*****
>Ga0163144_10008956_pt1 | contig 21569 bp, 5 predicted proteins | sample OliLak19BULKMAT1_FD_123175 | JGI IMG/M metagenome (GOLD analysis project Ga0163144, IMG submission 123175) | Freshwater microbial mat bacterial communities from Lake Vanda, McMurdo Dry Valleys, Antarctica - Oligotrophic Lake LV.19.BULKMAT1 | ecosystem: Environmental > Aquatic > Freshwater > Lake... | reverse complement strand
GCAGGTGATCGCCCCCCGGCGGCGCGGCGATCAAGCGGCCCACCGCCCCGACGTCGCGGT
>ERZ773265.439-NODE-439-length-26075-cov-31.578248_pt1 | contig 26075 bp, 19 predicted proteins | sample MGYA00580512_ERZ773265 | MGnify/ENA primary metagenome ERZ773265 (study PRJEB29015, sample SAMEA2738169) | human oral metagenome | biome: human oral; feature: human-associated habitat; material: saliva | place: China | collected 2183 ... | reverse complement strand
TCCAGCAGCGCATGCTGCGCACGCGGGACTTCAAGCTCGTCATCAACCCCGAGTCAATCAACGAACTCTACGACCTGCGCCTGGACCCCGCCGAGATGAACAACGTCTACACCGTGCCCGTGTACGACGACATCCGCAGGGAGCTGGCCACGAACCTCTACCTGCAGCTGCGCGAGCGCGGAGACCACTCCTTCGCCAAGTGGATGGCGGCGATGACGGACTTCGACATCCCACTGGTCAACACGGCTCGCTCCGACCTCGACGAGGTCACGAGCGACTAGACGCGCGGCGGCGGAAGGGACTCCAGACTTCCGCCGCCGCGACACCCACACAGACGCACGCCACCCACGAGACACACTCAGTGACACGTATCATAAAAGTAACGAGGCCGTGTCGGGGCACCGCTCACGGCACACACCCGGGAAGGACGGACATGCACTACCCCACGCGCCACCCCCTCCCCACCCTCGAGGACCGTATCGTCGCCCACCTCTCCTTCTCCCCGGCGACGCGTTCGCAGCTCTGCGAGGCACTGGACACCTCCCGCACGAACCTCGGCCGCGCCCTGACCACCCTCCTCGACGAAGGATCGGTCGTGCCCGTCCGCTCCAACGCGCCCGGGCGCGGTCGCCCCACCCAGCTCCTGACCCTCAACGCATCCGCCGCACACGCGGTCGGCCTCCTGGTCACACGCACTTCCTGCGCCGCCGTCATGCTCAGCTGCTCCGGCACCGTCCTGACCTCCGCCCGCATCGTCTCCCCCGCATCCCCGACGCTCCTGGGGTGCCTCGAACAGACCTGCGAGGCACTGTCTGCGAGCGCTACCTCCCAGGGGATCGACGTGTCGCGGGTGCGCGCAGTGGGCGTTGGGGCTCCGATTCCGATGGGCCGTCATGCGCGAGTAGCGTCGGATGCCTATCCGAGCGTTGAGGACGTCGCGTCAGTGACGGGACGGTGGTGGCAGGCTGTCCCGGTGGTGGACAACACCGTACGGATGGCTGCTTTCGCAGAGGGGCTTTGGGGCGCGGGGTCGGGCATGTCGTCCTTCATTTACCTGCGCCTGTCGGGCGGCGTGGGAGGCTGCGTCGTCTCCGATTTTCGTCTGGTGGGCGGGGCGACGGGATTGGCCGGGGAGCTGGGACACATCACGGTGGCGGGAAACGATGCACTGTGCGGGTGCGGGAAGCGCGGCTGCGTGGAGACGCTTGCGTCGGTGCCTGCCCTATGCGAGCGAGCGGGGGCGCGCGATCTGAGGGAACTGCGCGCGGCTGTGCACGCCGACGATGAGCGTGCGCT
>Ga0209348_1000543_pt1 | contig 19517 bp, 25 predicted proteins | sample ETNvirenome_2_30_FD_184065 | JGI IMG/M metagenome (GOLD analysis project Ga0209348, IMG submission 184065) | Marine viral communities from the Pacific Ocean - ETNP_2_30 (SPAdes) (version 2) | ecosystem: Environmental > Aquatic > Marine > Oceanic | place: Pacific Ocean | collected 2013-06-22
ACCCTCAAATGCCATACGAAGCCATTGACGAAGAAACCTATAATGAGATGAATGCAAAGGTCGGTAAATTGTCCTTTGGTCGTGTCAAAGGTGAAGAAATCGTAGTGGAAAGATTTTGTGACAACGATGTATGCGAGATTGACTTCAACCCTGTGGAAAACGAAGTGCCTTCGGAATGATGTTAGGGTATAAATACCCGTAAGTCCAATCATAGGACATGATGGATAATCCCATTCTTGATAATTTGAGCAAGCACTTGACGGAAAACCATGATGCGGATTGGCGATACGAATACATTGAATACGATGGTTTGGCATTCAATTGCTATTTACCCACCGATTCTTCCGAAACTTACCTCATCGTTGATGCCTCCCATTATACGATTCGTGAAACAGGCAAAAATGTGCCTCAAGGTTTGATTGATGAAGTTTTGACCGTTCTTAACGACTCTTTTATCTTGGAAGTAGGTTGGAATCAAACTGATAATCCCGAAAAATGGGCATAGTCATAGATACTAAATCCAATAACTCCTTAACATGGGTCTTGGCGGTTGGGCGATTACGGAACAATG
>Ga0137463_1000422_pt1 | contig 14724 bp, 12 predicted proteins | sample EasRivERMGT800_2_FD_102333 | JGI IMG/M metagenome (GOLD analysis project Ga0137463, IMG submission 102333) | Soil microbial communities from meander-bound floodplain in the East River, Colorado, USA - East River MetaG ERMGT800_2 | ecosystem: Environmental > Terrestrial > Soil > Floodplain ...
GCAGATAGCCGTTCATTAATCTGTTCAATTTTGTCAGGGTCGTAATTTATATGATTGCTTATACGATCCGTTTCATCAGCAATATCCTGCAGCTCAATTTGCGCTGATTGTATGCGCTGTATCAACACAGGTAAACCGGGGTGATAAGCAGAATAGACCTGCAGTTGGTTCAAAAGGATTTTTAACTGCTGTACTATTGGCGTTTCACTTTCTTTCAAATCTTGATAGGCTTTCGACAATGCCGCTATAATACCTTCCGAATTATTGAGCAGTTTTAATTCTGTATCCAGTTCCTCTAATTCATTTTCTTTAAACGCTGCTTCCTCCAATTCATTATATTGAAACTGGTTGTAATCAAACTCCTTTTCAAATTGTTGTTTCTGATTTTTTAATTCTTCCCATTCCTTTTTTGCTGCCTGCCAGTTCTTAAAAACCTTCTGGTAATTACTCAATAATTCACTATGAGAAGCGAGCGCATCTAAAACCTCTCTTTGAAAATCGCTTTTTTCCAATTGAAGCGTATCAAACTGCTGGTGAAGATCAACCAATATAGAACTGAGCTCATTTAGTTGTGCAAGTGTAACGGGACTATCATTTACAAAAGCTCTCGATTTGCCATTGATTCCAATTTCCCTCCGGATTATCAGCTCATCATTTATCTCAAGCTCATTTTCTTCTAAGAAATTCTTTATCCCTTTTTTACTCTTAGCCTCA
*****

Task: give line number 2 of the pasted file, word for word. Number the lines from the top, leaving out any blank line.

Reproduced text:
GCAGGTGATCGCCCCCCGGCGGCGCGGCGATCAAGCGGCCCACCGCCCCGACGTCGCGGT